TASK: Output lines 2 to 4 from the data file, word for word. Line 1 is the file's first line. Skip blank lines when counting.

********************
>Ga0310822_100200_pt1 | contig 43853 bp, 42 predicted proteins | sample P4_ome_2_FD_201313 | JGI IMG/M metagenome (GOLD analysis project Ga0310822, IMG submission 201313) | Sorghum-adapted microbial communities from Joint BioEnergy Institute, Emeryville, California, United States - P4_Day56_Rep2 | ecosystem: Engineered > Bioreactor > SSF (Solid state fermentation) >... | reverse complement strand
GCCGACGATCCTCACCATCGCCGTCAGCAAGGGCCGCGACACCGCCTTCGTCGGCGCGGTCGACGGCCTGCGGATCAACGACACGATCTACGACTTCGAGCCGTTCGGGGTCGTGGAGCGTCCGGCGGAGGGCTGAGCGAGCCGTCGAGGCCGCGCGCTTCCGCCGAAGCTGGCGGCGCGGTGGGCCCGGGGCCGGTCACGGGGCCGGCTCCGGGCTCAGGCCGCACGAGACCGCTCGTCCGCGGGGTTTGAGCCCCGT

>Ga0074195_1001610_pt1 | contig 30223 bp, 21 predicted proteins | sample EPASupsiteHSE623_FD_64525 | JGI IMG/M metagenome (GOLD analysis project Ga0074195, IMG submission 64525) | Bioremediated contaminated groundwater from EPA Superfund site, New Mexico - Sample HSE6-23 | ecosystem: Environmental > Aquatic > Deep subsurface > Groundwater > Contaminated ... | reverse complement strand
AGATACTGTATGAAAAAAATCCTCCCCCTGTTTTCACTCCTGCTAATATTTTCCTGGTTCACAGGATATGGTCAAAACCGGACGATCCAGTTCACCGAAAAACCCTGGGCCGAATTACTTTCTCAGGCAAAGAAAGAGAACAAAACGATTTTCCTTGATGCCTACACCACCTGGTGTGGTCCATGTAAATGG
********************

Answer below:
GCCGACGATCCTCACCATCGCCGTCAGCAAGGGCCGCGACACCGCCTTCGTCGGCGCGGTCGACGGCCTGCGGATCAACGACACGATCTACGACTTCGAGCCGTTCGGGGTCGTGGAGCGTCCGGCGGAGGGCTGAGCGAGCCGTCGAGGCCGCGCGCTTCCGCCGAAGCTGGCGGCGCGGTGGGCCCGGGGCCGGTCACGGGGCCGGCTCCGGGCTCAGGCCGCACGAGACCGCTCGTCCGCGGGGTTTGAGCCCCGT

>Ga0074195_1001610_pt1 | contig 30223 bp, 21 predicted proteins | sample EPASupsiteHSE623_FD_64525 | JGI IMG/M metagenome (GOLD analysis project Ga0074195, IMG submission 64525) | Bioremediated contaminated groundwater from EPA Superfund site, New Mexico - Sample HSE6-23 | ecosystem: Environmental > Aquatic > Deep subsurface > Groundwater > Contaminated ... | reverse complement strand
AGATACTGTATGAAAAAAATCCTCCCCCTGTTTTCACTCCTGCTAATATTTTCCTGGTTCACAGGATATGGTCAAAACCGGACGATCCAGTTCACCGAAAAACCCTGGGCCGAATTACTTTCTCAGGCAAAGAAAGAGAACAAAACGATTTTCCTTGATGCCTACACCACCTGGTGTGGTCCATGTAAATGG